In comparison, emissions from other kinds of transportation were minor. Public transport provided through C-Tran accounted for 1 percent of the city’s emissions last year.
“These trends are pretty consistent with other northwest cities,” Smit told the city council.
The other main source of the city’s greenhouse gas emissions last year came from the building and energy sector. Residential, commercial and industrial energy together made up 28 percent of the city’s carbon footprint in 2019.
Strategies that make a sizable dent in the city’s climate impact will need to tackle those two main categories, Cascadia Senior Associate P.J. Tillmann told the city council Monday.
Likely avenues include incentivizing electric vehicle use; strengthening public transportation systems such as C-Tran; prioritizing densely-packed development to cut down on car trips; and working with Clark Public Utilities to make renewable energy sources accessible.
“We want to make sure that the process we’re supporting is feasible and sensible,” Tillmann said.
The city’s existing, concrete climate goal was set in 2007: Reduce greenhouse gas emissions every year.
Looking forward, Tillmann and Smit presented the council with four options for improving Vancouver’s carbon footprint. They range from a basic plan — which would barely keep Vancouver in compliance with state and federal mandates — to a “leading edge” avenue that could push the city beyond carbon neutrality and into carbon-positive territory.
“Each target is more aggressive than the last,” Tillmann said.
The baseline plan would aim for an 80 percent emissions reduction by 2050. Cities comparable to Vancouver, including Bellevue, Redmond and Everett, have adopted this goal, Tillmann said.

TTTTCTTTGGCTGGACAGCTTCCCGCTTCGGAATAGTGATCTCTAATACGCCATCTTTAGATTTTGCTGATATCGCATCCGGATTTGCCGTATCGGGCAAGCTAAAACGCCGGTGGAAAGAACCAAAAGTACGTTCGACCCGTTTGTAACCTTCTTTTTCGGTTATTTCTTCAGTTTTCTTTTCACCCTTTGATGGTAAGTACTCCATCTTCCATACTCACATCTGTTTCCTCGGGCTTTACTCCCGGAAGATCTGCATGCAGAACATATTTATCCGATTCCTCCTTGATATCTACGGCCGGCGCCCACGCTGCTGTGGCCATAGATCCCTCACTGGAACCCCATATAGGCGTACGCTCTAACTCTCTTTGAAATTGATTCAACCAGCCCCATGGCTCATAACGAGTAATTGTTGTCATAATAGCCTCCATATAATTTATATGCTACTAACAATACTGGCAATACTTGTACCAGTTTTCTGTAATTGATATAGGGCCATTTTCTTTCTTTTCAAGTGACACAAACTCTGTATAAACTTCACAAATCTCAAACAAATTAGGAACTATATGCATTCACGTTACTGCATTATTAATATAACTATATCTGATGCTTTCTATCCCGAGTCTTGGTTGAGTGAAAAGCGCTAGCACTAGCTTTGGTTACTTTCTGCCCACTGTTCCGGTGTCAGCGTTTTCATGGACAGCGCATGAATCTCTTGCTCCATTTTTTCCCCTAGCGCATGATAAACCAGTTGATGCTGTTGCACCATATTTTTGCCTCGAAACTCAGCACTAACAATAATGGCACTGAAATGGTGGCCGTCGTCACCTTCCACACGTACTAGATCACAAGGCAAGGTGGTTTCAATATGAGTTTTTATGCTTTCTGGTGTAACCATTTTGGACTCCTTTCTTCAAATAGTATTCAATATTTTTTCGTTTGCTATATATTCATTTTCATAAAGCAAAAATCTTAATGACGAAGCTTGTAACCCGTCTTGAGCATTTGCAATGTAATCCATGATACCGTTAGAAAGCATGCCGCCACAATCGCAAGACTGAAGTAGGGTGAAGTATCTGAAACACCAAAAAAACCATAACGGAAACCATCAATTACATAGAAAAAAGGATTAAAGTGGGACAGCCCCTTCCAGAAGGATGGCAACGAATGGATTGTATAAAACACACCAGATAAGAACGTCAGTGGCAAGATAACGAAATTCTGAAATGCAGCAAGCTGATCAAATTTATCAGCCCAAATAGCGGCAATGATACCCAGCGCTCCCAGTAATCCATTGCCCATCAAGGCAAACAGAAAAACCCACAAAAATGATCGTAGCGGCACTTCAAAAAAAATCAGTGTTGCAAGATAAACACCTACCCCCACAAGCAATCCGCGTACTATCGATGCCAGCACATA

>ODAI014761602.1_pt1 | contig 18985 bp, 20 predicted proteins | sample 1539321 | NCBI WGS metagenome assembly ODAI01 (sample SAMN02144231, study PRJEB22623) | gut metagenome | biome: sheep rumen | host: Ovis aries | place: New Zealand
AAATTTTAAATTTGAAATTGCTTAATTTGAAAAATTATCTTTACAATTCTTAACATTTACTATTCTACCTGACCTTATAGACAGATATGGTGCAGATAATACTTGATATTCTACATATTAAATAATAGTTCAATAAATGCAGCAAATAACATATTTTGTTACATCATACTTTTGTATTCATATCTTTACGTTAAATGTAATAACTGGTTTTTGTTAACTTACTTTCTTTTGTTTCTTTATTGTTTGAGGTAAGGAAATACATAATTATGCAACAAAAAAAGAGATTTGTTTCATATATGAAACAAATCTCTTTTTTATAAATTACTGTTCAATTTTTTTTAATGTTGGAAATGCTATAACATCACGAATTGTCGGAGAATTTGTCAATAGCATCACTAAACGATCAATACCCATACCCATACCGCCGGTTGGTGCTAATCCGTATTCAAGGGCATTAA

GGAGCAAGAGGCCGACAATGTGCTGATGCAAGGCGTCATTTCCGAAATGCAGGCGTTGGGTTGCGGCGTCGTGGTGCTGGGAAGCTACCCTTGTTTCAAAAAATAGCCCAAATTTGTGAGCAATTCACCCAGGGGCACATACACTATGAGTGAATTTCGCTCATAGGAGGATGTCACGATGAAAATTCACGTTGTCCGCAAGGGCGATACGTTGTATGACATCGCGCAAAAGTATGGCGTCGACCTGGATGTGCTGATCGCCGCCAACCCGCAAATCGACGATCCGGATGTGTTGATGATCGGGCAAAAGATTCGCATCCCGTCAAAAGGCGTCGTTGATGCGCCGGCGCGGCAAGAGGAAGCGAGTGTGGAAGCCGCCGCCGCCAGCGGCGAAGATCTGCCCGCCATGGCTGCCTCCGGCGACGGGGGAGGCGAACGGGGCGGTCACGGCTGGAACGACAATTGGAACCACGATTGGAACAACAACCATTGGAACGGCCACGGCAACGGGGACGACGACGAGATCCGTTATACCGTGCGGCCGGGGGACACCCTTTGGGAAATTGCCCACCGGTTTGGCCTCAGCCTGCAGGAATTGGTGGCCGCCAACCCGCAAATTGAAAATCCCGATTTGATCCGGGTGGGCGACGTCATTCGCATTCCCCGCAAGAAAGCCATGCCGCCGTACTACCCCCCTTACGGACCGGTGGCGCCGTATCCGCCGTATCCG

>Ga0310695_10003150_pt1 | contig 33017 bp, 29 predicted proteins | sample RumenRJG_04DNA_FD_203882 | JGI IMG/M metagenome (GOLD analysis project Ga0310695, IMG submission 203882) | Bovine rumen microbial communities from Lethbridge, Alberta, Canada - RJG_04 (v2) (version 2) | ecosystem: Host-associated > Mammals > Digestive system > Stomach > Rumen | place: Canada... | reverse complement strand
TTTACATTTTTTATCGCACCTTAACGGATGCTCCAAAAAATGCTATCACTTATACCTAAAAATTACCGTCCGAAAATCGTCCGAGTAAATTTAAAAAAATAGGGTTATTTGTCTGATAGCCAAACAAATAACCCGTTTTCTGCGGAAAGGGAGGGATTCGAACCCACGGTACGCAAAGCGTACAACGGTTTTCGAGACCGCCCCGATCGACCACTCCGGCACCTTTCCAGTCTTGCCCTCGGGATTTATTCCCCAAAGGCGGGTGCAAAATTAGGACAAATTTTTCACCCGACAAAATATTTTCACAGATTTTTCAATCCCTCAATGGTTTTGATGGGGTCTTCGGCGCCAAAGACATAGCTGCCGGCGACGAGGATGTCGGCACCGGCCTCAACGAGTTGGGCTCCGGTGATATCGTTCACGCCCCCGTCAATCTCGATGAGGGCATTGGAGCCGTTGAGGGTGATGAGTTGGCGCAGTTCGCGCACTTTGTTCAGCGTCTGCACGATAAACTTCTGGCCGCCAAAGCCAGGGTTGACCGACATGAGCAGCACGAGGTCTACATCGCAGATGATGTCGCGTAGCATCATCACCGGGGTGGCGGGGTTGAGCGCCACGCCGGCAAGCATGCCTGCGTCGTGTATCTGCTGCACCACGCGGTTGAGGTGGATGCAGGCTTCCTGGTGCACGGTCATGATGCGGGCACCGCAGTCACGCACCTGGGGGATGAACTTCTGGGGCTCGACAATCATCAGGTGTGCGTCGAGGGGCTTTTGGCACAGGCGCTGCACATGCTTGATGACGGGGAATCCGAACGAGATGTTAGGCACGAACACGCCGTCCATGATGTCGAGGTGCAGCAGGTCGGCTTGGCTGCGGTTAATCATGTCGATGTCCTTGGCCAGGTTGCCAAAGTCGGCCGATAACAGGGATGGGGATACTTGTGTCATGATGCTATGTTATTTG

“This is the place where a lot of municipalities are now,” she added.
The next tier up would push for carbon neutrality by 2050. The third tier — currently the goal in major cities such as Copenhagen, Denmark and Melbourne, Australia — would see an 80 percent reduction in greenhouse gas emissions by 2035 and neutrality by 2045.
The most aggressive option would push for an 80 percent reduction in emissions by 2030 and neutrality by 2045.
“Strategies there would have to be much bolder than what’s currently being considered around the region and around the world,” Tillmann acknowledged.
Councilors didn’t choose an option this week. The group plans to revisit the topic after Thanksgiving and pick a set of goals to guide Vancouver staff once Cascadia’s contract is up, City Manager Eric Holmes said.
“I’d like us to be shooting very high,” Councilor Ty Stober said. “Start high, and then let’s work backward, rather than starting at the base and working up.”
The city plans to conduct a second workshop with Cascadia Consulting Group on Dec. 14 to choose their target from the options presented on Monday. The council plans to present a formal climate action plan to the public in May.